Monday, November 25, 2013

Reviewing the Mail: Week of 11/23

Here are the books that the hard-working publicists of American book publishing [1] sent me this past week, trying to get me to review them and make the world love these books as much as they do. I haven't read them (yet), but I do want you to know they exist, so here's what I can tell you by looking at them:

Something More Than Night is the fourth novel and first standalone from Ian Tregillis, author of the magnificent Milkweed Triptych, a trilogy of novels about a very alternate and very fantastical WW II (Bitter Seeds, The Coldest War, and Necessary Evil, which are recommended as highly as I possibly can). If you've been waiting for him to be out of the trilogy to try his work, this is your golden opportunity: it's a hardboiled mystery set in Heaven, in which one fallen angel has to solve the murder of the Archangel Gabriel. Something More Than Night is a Tor hardcover, hitting December 3rd, and I expect it will be as brilliant as Tregillis's previous books and I also expect you all to at least look it up. (Though I will be very disapproving if you don't read it.)

Angelopolis is the second in Danielle Trussoni's series about the human-angel hybrids called Nephilim, after the major bestseller Angelology. (And so Trussoni bears the same relationship to the urban fantasy genre as Michael Crichton did to SF: she writes the same sort of thing, but it's considered completely different, because it's never had the grubby genre imprint on it.) By Angelopolis, ten years have passed since the first book, and until the angel-hunter Verlaine once again encounters the mysterious Evangeline. It's a Penguin trade paperback, quite portable for reading on airplane or elsewhere, and will be available on the very last day of this year.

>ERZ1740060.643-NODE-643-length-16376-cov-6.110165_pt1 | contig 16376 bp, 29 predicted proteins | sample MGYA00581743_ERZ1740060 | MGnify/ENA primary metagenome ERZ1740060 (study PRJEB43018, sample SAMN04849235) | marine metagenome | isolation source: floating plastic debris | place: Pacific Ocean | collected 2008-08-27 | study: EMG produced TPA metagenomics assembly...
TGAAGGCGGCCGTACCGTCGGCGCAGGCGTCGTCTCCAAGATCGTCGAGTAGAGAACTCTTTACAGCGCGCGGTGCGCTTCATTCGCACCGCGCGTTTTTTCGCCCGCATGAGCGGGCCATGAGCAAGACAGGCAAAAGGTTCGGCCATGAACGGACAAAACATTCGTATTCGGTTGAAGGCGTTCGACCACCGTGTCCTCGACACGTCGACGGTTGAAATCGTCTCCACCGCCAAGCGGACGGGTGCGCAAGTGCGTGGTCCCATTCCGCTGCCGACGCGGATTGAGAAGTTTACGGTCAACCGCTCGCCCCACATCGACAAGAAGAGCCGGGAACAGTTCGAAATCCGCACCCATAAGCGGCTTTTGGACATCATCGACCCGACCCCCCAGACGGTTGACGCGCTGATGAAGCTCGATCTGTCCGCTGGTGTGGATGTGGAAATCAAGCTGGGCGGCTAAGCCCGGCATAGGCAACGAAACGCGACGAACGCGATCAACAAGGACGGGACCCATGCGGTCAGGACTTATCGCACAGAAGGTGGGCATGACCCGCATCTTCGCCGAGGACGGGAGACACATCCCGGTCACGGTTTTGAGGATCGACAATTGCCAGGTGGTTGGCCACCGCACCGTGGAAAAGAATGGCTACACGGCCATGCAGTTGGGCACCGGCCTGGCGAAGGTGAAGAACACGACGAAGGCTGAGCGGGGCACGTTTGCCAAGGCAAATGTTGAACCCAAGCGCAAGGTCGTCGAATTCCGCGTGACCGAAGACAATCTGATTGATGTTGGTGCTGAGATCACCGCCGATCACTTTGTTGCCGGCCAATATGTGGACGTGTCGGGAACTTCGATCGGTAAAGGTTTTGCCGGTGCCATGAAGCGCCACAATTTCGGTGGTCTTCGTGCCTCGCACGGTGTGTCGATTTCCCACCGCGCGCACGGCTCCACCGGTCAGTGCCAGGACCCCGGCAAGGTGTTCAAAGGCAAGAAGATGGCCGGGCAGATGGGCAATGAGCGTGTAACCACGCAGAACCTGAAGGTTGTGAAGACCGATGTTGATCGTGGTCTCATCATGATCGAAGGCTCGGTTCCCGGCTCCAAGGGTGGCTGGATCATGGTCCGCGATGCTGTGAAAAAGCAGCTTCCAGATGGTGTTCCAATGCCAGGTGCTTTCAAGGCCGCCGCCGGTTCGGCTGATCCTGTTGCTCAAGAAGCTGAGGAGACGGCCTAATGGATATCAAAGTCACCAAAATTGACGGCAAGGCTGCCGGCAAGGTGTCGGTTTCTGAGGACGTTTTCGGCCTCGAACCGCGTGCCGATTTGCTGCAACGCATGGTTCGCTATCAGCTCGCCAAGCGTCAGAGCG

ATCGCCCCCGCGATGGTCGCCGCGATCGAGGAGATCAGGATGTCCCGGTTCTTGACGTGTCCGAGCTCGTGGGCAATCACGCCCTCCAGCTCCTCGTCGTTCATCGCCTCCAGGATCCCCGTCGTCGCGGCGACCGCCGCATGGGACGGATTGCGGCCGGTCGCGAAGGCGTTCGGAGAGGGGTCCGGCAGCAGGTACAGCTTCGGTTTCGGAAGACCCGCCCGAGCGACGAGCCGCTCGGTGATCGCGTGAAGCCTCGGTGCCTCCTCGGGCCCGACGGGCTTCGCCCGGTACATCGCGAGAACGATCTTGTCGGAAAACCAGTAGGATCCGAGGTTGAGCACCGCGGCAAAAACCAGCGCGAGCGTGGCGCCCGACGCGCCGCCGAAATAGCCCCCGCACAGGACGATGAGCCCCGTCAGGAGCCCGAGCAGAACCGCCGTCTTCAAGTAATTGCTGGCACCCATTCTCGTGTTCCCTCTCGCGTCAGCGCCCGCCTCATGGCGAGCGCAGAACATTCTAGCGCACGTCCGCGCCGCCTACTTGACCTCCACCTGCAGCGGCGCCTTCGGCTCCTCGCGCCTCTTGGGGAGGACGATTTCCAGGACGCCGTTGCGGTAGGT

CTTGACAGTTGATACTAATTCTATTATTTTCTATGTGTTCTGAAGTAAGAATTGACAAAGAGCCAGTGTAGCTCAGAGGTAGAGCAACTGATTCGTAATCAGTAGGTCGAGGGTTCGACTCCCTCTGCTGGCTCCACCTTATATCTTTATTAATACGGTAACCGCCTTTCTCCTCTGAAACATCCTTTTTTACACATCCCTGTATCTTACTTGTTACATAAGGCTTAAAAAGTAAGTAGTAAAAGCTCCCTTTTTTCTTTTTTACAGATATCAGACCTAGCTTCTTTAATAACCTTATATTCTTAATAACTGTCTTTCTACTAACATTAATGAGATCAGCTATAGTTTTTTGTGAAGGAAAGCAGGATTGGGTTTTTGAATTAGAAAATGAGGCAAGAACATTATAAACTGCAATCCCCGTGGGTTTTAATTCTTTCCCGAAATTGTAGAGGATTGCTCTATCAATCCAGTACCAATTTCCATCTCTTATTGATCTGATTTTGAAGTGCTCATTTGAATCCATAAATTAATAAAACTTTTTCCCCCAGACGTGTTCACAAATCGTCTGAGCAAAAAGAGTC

And last for this week is another big fat original anthology from George R.R. Martin and Gardner Dozois, Dangerous Women, which follows their similar books Warriors and Songs of Love and Death. It has twenty-one brand-new stories by some of the best genre writers (and that definition of "genre" is wider than you may think), from Lawrence Block to Cecelia Holland, from Joe Abercrombie to Diana Gabaldon, from Pat Cadian to Lev Grossman, from Sharon Kay Penman to Jim Butcher. But the biggest draw will be the last story, "The Princess and the Queen," a new novella by Martin. This one is a Tor hardcover, and you can find it on December 3rd.

[1] If any hard-working publicists in other industries or of other nations would like to send me free stuff so I can write about it here, please let me know -- I like free stuff and I like excuses to get myself writing more.

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